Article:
Can Dogs Eat Raw Cabbage?


It is only really quite recently that I have realised how much I like the taste of cabbage.

I mean not raw cabbage but lightly steamed green cabbage.

And red cabbage is a real treat.

Like most vegetables, cabbages need to be peeled.

And I’m not talking about using a physical peeler, I’m talking about the way that we tend to shed the outermost leaves before we start preparing it for our dinner.

I feel uncomfortable with this and I tend to put these leaves to one side ready to give to my dogs with their next meal.

But is giving my dogs raw cabbage ideal?

Or is steaming it the way to go?

Can dogs eat raw cabbage?

Raw cabbage is perfectly safe for your dog to eat. 

There is a minimal risk to your dog from a toxin called thiocyanate- which is only a danger if your dog eats bucket loads of the stuff over a period of weeks.

And if that frightens you a little, then just gently steam the cabbage to destroy the toxin.

Otherwise, raw cabbage is great because it comes in a variety of textures and it contains lots of vitamins and minerals (mainly vitamins) which can boost your dog’s health.

Cabbage is easy to get hold of all year round, it is cheap to buy and many of us have one sitting in the vegetable drawer in our fridge.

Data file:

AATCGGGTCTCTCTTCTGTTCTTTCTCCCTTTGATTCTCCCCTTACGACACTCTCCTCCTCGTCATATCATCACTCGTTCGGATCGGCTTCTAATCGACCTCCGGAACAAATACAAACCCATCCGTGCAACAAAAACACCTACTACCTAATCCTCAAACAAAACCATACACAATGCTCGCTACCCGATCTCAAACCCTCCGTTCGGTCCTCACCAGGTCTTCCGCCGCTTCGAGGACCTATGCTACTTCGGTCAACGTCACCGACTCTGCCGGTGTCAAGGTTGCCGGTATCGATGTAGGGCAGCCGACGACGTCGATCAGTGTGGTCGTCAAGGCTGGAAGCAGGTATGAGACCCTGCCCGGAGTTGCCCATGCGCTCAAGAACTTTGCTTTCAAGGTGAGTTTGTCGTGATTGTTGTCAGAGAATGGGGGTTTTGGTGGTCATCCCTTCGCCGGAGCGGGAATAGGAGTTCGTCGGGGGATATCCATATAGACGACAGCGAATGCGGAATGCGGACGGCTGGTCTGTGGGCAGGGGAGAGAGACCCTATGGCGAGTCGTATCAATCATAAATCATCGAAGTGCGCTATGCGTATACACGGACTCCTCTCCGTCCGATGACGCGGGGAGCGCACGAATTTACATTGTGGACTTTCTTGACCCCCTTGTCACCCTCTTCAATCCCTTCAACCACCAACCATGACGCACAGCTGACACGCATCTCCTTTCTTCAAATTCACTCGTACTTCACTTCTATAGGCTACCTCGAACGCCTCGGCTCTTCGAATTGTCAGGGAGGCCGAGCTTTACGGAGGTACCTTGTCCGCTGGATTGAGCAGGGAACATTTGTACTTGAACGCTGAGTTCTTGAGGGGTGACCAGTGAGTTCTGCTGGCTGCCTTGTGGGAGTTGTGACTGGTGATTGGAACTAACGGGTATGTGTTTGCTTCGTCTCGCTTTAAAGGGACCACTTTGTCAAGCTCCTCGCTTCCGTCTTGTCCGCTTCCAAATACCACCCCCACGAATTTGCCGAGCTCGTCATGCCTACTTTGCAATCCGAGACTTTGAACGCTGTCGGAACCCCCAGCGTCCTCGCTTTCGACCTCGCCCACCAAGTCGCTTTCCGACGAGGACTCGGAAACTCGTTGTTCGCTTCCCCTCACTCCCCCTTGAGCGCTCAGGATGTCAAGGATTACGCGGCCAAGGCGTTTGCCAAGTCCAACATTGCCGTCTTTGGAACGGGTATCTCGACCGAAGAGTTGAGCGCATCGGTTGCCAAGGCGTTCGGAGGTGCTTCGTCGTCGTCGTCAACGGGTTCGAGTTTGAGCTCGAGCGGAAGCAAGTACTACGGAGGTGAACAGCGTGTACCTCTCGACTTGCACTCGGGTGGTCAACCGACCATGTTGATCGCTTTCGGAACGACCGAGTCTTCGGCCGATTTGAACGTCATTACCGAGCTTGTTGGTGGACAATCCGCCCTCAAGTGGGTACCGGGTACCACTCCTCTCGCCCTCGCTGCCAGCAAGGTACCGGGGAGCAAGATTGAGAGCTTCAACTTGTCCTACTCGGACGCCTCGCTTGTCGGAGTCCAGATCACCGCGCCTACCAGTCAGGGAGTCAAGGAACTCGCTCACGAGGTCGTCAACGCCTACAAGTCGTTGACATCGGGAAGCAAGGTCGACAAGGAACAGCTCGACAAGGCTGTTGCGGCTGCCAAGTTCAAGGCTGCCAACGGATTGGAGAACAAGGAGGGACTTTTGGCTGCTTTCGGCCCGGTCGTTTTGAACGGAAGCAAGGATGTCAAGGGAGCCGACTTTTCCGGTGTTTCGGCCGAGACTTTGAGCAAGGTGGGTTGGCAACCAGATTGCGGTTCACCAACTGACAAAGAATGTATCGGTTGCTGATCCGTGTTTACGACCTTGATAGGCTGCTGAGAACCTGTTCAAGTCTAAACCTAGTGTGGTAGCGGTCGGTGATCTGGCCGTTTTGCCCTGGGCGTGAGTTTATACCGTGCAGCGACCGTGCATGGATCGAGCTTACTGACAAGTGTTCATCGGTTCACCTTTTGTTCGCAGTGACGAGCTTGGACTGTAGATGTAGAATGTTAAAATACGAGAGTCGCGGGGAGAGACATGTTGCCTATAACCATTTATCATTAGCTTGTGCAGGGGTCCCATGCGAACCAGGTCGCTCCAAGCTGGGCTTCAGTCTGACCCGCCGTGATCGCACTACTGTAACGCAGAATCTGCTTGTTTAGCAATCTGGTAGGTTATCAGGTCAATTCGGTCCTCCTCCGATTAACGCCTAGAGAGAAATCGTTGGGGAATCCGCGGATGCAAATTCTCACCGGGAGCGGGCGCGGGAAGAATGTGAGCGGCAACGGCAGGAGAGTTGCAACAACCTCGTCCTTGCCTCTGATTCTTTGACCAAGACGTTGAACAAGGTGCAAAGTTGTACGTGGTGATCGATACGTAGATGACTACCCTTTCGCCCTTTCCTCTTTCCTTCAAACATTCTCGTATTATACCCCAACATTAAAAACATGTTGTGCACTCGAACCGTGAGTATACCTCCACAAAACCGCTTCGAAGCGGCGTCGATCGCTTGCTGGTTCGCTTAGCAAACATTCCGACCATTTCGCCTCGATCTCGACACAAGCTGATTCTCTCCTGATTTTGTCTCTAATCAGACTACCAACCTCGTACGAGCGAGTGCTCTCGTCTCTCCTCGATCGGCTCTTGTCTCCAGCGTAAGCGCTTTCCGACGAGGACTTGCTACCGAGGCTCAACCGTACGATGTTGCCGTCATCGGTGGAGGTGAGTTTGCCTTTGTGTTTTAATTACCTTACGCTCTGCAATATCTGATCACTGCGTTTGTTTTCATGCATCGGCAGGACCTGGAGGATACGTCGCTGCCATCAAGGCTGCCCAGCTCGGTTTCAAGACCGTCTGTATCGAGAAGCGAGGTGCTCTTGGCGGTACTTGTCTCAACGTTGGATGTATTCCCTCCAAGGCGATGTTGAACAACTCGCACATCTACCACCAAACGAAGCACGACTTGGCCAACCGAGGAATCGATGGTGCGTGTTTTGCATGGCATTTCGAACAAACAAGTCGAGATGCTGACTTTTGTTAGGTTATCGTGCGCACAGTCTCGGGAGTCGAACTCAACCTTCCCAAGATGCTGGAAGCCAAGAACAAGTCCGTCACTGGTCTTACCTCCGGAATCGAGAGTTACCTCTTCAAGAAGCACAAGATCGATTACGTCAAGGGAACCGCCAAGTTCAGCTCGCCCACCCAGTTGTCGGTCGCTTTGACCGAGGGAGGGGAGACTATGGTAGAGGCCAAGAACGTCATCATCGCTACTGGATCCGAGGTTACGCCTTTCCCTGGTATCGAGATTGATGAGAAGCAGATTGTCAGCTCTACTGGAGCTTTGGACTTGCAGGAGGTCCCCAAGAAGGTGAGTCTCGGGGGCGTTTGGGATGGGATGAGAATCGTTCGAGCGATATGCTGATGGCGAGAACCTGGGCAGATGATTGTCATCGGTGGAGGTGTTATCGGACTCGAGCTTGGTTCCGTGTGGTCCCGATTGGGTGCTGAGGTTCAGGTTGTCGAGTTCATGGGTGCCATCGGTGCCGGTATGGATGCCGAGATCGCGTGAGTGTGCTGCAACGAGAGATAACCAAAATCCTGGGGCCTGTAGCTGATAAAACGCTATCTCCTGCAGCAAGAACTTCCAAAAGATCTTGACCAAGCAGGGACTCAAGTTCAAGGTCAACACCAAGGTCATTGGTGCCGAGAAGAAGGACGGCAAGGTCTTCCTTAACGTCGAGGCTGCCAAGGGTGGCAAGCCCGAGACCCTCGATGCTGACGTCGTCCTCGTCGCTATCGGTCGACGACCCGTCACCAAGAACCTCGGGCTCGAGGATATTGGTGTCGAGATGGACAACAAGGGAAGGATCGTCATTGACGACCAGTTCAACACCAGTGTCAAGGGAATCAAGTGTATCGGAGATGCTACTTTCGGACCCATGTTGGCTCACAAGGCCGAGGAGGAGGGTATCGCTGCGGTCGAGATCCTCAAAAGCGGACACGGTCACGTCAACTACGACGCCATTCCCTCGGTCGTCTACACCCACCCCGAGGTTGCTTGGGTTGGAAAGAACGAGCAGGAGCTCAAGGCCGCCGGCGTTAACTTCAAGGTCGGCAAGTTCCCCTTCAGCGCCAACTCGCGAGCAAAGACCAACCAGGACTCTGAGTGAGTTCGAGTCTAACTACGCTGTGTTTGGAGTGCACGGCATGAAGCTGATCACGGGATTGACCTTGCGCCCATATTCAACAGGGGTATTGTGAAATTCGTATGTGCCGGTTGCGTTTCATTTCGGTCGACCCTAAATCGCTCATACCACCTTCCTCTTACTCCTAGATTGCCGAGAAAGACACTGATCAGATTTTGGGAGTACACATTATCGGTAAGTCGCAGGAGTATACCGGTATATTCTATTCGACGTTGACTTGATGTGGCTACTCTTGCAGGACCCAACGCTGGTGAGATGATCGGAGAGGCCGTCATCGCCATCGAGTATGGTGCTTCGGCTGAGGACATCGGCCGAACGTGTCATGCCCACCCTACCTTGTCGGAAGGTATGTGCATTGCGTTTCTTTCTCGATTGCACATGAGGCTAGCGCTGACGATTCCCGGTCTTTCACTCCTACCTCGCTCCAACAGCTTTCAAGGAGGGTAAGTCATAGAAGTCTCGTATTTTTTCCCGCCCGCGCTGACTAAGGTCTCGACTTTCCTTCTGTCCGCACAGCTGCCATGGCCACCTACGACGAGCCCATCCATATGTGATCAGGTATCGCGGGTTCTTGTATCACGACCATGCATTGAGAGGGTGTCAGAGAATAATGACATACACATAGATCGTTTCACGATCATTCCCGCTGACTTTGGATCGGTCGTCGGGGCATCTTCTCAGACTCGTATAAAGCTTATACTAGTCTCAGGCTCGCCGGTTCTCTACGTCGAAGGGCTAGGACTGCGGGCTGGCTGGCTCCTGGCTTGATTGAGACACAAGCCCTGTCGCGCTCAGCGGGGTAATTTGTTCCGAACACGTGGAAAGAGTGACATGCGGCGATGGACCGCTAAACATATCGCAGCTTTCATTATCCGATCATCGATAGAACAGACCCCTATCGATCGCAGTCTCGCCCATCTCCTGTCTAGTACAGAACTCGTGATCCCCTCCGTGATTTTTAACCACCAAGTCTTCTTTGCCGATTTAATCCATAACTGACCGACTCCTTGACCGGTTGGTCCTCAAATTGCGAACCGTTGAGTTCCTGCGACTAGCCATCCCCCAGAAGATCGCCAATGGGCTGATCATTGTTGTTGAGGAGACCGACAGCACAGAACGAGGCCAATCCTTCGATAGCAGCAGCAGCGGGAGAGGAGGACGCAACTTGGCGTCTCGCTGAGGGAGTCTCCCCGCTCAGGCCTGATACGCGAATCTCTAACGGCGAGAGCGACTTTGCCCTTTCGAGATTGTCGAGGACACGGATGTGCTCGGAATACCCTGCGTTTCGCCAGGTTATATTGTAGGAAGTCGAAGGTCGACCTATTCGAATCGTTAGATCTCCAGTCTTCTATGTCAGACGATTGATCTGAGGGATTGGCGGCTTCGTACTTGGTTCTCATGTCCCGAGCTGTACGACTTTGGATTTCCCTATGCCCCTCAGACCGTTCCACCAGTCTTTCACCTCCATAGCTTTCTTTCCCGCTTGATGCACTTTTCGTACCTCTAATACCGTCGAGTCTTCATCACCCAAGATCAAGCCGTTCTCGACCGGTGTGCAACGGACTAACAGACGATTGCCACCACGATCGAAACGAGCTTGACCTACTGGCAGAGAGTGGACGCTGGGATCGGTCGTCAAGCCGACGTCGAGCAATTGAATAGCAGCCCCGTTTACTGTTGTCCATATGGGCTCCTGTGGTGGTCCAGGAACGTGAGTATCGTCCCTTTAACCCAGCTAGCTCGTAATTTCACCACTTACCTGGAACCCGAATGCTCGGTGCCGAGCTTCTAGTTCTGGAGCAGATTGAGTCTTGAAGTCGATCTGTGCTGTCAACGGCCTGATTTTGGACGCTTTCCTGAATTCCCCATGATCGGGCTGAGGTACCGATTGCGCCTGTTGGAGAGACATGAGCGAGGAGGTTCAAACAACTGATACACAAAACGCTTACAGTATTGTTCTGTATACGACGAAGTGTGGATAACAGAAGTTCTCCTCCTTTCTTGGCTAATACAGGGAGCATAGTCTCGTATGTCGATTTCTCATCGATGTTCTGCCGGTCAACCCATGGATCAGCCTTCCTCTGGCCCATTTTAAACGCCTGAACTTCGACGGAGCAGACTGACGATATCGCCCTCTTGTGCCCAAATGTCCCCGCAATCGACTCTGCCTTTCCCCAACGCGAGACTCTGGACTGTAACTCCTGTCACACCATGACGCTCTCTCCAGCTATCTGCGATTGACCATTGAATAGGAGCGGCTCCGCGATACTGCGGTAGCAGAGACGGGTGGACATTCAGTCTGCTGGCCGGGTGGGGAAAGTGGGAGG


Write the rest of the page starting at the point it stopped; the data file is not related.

And so the question is, what’s stopping you?!

What are the main types of cabbage?

Whether we prefer Green cabbage, Red cabbage, Napa cabbage or even a Savoy cabbage we are spoiled for choice when it comes to the range of different cabbages that we can buy at our local grocery store. 

I don’t know about you most of the cabbages that I consume tend to be green cabbages or savoy cabbages.

In the next section, I look at all of the different nutrients that can be found in a cabbage and by and large, no matter what type of cabbage you buy, the nutrients that they provide are very similar. 

How nutritious is a raw cabbage?

On your right is a box showing some of the most important nutrients in a 100 g portion of raw cabbage. 

And I don’t think that there are many surprises here.

It has very few calories, it is low in fat, salt and protein but it is high in the amount of fiber that it has. 

The main vitamins that are contained in a raw cabbage are Thiamin (B1) (.061 mg) , vitamin B6 (.124 mg), vitamin C (36.6 mg) and Vitamin K (76 mcg.

The main minerals that are contained within raw cabbage are calcium (40 mg), phosphorus (26 mg) and potassium (170 mg.) 

But how do these relate to the nutritional needs of a dog?

Well, scientists know exactly what the vitamins and minerals that your dog needs are.

And they know this down to the smallest detail.

And each nutrient is expressed as either a percentage or as an amount per kg- or in our case per 100 g.  

VitaminRaw Cabbage (100 g)Dog amount 
Riboflavin (B2).04 mg.52 mg
Thiamin.61 mg.225 mg
Vitamin B6 (pyridoxine).124 mg.15 mg
Vitamin C36.6 mg
Vitamin K76 mcg

I have created a quick chart for you to look.

The first column contains a list of the most common vitamins found in raw cabbage.

Column 2 contains a list of the exact amounts of these vitamins found in a 100 g serving of cabbage.

And the third column displays what a dog requires. How much of each vitamin do they need per 100 g of food that they eat.

The first thing to note is that vitamin C and vitamin K have “blank” values in the third column because dogs do not need vitamin C and vitamin K in their diets. 

Who knew?!